Mild Traumatic Brain Injury Classification Encompasses a Broad Range of Patients

A metaphoric illustration about brain damage.
The broad definition of mild traumatic brain injury (TBI) suggests there is need for defining distinct subgroups of TBI.

The broad definition of mild traumatic brain injury (TBI) has led the authors of an observational cohort study to conclude there is need for defining distinct subgroups of TBI, according to study findings published in BMJ Open.

Researchers sourced data for this study from 7 hospitals in Germany. They assessed patients (N=3514) who suffered from a TBI between 2014 and 2015 for causes, symptoms, care received, and clinical outcomes through 12 months.

Patients had a mean age of 54.5 (standard deviation [SD], 22.6) years and 59.2% were men. The International Statistical Classification of Diseases, Tenth Revision diagnoses were S06.0 (37.4%), S00.9 (18.6%), S02.9 (11.2%), S06.6 (7.5%), S06.5 (5.6%), S06.7 (3.3%), S06.9 (3.3%), S06.2 (1.7%), S06.3 (1.6%), S06.8 (1.2%), S06.4 (0.9%), S06.1 (0.4%), missing (6.6%), or other (0.9%).

Initial prehospital Glasgow Coma Scale (GCS) severity was classified as mild (85.1%), severe (7.7%), and moderate (7.2%). At the emergency department, GCS severity was classified as mild (87.3%), moderate (3.3%), and severe (2.3%).

TBIs were most frequently caused by falls, traffic accidents, and external force. There was a significant association of age (P =.019) and cause of TBI (P <.001), in which patients who were over 50 years were most likely to have fallen (71.3%), and patients aged 50 years or younger had TBI due to external force (30.6%), traffic accidents (29.0%), and falls (27.3%). Alcohol was involved with 14.4% of TBIs.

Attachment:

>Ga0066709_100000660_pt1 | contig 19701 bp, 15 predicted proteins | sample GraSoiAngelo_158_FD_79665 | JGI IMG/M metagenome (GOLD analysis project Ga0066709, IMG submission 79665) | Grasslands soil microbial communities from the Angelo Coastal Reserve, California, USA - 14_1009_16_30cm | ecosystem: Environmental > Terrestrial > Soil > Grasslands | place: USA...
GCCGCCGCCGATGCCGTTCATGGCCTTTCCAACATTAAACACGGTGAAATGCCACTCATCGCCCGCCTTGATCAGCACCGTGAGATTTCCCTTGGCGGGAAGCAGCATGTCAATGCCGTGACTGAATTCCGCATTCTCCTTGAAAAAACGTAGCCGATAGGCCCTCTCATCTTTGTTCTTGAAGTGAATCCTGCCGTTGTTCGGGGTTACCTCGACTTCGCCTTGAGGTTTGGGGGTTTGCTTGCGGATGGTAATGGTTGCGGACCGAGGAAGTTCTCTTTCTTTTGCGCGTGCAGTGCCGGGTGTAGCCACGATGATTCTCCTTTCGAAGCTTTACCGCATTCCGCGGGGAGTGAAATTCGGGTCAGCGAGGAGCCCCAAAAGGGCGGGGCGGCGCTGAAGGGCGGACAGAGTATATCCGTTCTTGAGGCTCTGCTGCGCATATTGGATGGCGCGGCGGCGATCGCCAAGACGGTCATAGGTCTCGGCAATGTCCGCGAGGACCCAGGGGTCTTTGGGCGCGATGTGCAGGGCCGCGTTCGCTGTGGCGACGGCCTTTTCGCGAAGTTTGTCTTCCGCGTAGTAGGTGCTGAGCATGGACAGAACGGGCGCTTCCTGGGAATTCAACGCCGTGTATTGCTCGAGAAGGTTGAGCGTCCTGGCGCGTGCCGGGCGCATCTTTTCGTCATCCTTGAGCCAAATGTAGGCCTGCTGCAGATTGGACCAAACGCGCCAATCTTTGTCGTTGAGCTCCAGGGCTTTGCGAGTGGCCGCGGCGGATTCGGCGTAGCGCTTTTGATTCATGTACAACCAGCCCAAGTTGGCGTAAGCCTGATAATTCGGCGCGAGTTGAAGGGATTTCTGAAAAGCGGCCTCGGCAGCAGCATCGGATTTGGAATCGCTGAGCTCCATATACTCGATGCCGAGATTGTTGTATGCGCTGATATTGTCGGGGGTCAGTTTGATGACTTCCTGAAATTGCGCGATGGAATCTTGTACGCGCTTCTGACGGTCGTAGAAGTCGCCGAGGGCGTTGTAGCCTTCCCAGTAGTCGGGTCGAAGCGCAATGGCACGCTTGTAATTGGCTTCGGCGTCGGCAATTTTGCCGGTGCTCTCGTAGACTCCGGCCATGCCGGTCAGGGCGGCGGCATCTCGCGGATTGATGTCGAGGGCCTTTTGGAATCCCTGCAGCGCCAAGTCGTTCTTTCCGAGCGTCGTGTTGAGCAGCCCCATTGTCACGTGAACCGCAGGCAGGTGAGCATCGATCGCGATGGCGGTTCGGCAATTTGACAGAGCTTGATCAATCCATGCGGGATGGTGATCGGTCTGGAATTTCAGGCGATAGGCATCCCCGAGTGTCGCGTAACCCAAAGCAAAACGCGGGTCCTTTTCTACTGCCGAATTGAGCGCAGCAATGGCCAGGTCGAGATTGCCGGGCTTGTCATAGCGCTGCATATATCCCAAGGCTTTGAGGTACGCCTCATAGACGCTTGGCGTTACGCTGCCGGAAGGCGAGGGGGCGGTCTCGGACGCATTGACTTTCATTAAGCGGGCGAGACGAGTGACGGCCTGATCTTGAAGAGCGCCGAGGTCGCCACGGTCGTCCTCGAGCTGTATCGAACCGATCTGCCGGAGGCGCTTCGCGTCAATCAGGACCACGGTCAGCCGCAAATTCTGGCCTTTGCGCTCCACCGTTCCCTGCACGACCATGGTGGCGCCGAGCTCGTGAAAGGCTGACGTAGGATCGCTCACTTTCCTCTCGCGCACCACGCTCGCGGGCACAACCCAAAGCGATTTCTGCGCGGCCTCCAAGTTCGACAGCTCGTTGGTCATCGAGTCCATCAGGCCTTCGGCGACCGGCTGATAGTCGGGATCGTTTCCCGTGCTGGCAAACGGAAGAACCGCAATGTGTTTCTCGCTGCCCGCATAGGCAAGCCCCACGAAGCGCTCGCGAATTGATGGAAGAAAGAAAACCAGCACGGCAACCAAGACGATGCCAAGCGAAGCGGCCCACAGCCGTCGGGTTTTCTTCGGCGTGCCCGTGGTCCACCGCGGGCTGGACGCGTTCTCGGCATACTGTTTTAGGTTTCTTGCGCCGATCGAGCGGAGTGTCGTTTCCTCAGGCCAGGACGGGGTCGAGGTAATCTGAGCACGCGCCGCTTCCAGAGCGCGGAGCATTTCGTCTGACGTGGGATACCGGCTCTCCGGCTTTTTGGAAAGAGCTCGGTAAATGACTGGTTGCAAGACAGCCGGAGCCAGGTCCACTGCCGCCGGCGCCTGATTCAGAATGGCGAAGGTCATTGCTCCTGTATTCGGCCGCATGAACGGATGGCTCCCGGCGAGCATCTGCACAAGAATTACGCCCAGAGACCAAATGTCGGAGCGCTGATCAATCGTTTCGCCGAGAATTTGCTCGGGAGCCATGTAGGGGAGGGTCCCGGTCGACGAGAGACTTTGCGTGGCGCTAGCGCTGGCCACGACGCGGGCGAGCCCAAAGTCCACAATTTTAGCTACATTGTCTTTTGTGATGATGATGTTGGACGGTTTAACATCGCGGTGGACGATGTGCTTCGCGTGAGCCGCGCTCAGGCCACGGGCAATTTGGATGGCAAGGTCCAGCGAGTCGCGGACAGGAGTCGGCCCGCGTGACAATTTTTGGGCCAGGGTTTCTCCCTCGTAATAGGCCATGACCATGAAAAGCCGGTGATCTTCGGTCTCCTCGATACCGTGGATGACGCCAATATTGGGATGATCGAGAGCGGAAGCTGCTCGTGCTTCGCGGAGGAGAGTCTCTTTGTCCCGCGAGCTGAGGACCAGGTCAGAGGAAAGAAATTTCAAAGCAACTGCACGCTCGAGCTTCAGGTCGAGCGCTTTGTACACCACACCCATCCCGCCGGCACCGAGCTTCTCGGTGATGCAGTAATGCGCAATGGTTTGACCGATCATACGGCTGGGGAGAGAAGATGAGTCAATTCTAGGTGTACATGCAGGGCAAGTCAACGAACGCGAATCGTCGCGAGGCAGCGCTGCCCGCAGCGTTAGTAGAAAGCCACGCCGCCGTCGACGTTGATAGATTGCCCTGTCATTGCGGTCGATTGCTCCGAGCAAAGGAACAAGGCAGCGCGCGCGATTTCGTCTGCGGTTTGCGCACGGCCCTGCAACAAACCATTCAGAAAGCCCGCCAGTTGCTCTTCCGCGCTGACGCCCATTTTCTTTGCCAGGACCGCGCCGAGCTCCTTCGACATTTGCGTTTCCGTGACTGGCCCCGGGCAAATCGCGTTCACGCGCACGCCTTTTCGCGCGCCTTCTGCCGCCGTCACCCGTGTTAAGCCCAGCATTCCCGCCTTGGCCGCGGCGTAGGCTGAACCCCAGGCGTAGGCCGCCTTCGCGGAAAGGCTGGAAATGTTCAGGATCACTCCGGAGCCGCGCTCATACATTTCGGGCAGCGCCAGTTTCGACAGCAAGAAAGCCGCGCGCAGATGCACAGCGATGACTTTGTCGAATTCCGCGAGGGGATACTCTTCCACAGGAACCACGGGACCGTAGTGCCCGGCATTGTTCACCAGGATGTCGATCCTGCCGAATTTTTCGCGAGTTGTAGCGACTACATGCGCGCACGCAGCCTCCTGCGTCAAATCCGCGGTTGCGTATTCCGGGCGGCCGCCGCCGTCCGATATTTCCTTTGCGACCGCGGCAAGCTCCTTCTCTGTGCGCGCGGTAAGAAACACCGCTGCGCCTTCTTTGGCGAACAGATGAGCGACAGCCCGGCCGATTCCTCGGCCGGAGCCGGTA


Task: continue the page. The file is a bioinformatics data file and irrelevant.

A third of patients (35.5%) were admitted to the intensive care unit and 47.6% of those patients required surgical intervention.

Rehabilitation care comprised physiotherapy (46.5%), speech therapy (5.9%), occupational therapy (4.7%), and neuropsychological therapy (3.1%).

At discharge, 22.3% said they were experiencing subjective symptoms such as headache (18.6%) and dizziness (10.2%). 13.1% had neurological deficits.

Most patients were discharged to home (69.6%), 12.4% to a rehabilitation unit, 7.5% to another acute hospital, and 4.1% to a nursing home. Mortality due to TBI, cerebral complications, cardiac complications, pulmonary complications, or infection occurred among 4.3%.

During a telephone interview at 12 months, 35.3% said they still had difficulties due to their TBI and 7.6% had changed their occupation because of their TBI.

Risk for lingering TBI symptoms was increased among patients who had intracranial bleeding (odds ratio [OR], 2.76) and GCS 13 or 14 (OR, 1.82). Risk was decreased among men (OR, 0.62) or patients who had been intoxicated with alcohol (OR, 0.45).

This study was limited by its broad, simplified definition of TBI which included patients who had a head injury without any sign of brain dysfunction.

These data indicated that there were multiple types of mild TBI, likely indicating a need for defining distinct subgroups of TBI such that individuals who are at risk for long-term effects may be more easily identifiable.


Schwenkreis P, Gonschorek A, Berg F, et al. Prospective observational cohort study on epidemiology, treatment and outcome of patients with traumatic brain injury (TBI) in German BG hospitals. BMJ Open. 2021;11(6):e045771. doi:10.1136/bmjopen-2020-045771